delavnog delavnog - 1 month ago 17
Python Question

Split a generator into chunks without pre-walking it

(This question is related to this one and this one, but those are pre-walking the generator, which is exactly what I want to avoid)

I would like to split a generator in chunks. The requirements are:


  • do not pad the chunks: if the number of remaining elements is less than the chunk size, the last chunk must be smaller.

  • do not walk the generator beforehand: computing the elements is expensive, and it must only be done by the consuming function, not by the chunker

  • which means, of course: do not accumulate in memory (no lists)



I have tried the following code:

def head(iterable, max=10):
for cnt, el in enumerate(iterable):
yield el
if cnt >= max:
break

def chunks(iterable, size=10):
i = iter(iterable)
while True:
yield head(i, size)

# Sample generator: the real data is much more complex, and expensive to compute
els = xrange(7)

for n, chunk in enumerate(chunks(els, 3)):
for el in chunk:
print 'Chunk %3d, value %d' % (n, el)


And this somehow works:

Chunk 0, value 0
Chunk 0, value 1
Chunk 0, value 2
Chunk 1, value 3
Chunk 1, value 4
Chunk 1, value 5
Chunk 2, value 6
^CTraceback (most recent call last):
File "xxxx.py", line 15, in <module>
for el in chunk:
File "xxxx.py", line 2, in head
for cnt, el in enumerate(iterable):
KeyboardInterrupt


Buuuut ... it never stops (I have to press
^C
) because of the
while True
. I would like to stop that loop whenever the generator has been consumed, but I do not know how to detect that situation. I have tried raising an Exception:

class NoMoreData(Exception):
pass

def head(iterable, max=10):
for cnt, el in enumerate(iterable):
yield el
if cnt >= max:
break
if cnt == 0 : raise NoMoreData()

def chunks(iterable, size=10):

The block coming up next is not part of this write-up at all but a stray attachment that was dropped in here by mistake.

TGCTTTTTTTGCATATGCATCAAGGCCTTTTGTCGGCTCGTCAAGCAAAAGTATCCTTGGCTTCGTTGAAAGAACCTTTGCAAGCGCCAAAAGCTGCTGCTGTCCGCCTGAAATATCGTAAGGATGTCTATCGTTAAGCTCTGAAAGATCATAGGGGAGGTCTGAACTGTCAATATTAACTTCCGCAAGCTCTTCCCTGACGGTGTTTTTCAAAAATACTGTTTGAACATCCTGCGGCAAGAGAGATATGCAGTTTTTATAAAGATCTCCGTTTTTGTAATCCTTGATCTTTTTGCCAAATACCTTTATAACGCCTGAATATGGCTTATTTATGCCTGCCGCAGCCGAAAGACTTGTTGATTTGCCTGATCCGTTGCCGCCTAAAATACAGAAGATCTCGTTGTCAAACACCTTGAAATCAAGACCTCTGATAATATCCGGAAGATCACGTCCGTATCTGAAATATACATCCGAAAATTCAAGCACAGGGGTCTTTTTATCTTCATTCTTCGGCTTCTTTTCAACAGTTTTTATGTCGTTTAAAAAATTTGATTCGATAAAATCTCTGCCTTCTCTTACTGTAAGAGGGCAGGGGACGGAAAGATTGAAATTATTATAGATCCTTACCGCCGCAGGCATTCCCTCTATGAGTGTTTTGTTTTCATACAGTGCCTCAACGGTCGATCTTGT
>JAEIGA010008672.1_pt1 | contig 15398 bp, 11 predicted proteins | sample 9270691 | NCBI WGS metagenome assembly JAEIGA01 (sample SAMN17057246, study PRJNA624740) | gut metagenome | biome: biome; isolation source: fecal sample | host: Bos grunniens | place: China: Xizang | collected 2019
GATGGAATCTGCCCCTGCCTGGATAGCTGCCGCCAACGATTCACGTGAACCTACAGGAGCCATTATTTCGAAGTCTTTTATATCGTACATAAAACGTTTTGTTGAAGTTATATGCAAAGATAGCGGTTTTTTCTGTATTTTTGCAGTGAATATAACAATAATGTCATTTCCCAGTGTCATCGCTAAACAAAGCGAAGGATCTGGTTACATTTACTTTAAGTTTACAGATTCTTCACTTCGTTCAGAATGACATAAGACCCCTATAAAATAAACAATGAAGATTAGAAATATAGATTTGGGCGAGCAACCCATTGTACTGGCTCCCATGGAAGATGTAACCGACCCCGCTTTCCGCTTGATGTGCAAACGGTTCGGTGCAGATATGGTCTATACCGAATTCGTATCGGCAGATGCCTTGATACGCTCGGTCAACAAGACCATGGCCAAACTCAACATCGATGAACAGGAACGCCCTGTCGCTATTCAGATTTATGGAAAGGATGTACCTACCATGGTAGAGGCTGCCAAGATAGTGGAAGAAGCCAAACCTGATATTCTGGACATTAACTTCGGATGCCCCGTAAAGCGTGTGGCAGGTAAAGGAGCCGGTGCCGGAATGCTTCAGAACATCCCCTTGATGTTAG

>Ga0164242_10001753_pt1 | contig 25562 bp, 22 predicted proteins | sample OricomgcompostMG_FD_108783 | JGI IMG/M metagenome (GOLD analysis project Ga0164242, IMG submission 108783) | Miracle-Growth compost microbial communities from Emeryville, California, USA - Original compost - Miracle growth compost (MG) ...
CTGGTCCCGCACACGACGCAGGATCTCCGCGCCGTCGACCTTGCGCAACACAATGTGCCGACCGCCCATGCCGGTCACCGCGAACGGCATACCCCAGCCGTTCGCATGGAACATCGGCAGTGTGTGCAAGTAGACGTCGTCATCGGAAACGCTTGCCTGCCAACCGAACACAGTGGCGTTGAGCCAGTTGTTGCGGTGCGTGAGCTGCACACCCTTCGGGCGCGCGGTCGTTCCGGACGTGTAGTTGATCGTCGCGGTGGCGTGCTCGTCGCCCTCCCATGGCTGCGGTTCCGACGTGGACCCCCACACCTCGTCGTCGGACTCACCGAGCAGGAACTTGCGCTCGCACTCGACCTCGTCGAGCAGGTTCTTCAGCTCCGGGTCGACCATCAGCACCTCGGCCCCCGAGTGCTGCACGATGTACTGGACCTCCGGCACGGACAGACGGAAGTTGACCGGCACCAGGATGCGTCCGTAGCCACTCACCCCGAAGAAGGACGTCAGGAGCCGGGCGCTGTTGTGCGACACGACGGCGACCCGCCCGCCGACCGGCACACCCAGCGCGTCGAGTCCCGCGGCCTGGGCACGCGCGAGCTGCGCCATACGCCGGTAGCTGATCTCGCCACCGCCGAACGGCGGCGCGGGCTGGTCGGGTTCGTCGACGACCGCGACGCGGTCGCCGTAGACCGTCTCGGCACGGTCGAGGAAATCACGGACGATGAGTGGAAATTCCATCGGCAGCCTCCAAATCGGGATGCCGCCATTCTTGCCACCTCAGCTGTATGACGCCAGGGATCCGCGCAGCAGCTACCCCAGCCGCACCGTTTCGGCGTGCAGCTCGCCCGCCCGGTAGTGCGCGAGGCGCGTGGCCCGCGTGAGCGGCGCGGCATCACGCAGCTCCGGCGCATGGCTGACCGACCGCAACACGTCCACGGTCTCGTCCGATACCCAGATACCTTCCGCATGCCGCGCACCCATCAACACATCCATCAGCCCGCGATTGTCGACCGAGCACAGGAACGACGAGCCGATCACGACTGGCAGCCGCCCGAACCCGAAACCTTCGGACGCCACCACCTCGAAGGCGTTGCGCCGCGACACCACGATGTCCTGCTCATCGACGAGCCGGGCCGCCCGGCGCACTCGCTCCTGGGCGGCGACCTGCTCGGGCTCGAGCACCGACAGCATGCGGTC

i = iter(iterable)
while True:
try:
yield head(i, size)
except NoMoreData:
break

# Sample generator: the real data is much more complex, and expensive to compute
els = xrange(7)

for n, chunk in enumerate(chunks(els, 2)):
for el in chunk:
print 'Chunk %3d, value %d' % (n, el)


But then the exception is only raised in the context of the consumer, which is not what I want (I want to keep the consumer code clean)

Chunk 0, value 0
Chunk 0, value 1
Chunk 0, value 2
Chunk 1, value 3
Chunk 1, value 4
Chunk 1, value 5
Chunk 2, value 6
Traceback (most recent call last):
File "xxxx.py", line 22, in <module>
for el in chunk:
File "xxxx.py", line 9, in head
if cnt == 0 : raise NoMoreData
__main__.NoMoreData()


How can I detect that the generator is exhausted in the
chunks
function, without walking it?

Answer

One way would be to peek at the first element, if any, and then create and return the actual generator.

def head(iterable, max=10):
    first = next(iterable)      # raise exception when depleted
    def head_inner():
        yield first             # yield the extracted first element
        for cnt, el in enumerate(iterable):
            yield el
            if cnt + 1 >= max:  # cnt + 1 to include first
                break
    return head_inner()

Just use this in your chunk generator and catch the StopIteration exception like you did with your custom exception.


Update: Here's another version, using itertools.islice to replace most of the head function, and a for loop. This simple for loop in fact does exactly the same thing as that unwieldy while-try-next-except-break construct in the original code, so the result is much more readable.

def chunks(iterable, size=10):
    iterator = iter(iterable)
    for first in iterator:    # stops when iterator is depleted
        def chunk():          # construct generator for next chunk
            yield first       # yield element from for loop
            for more in islice(iterator, size - 1):
                yield more    # yield more elements from the iterator
        yield chunk()         # in outer generator, yield next chunk

And we can get even shorter than that, using itertools.chain to replace the inner generator:

def chunks(iterable, size=10):
    iterator = iter(iterable)
    for first in iterator:
        yield chain([first], islice(iterator, size - 1))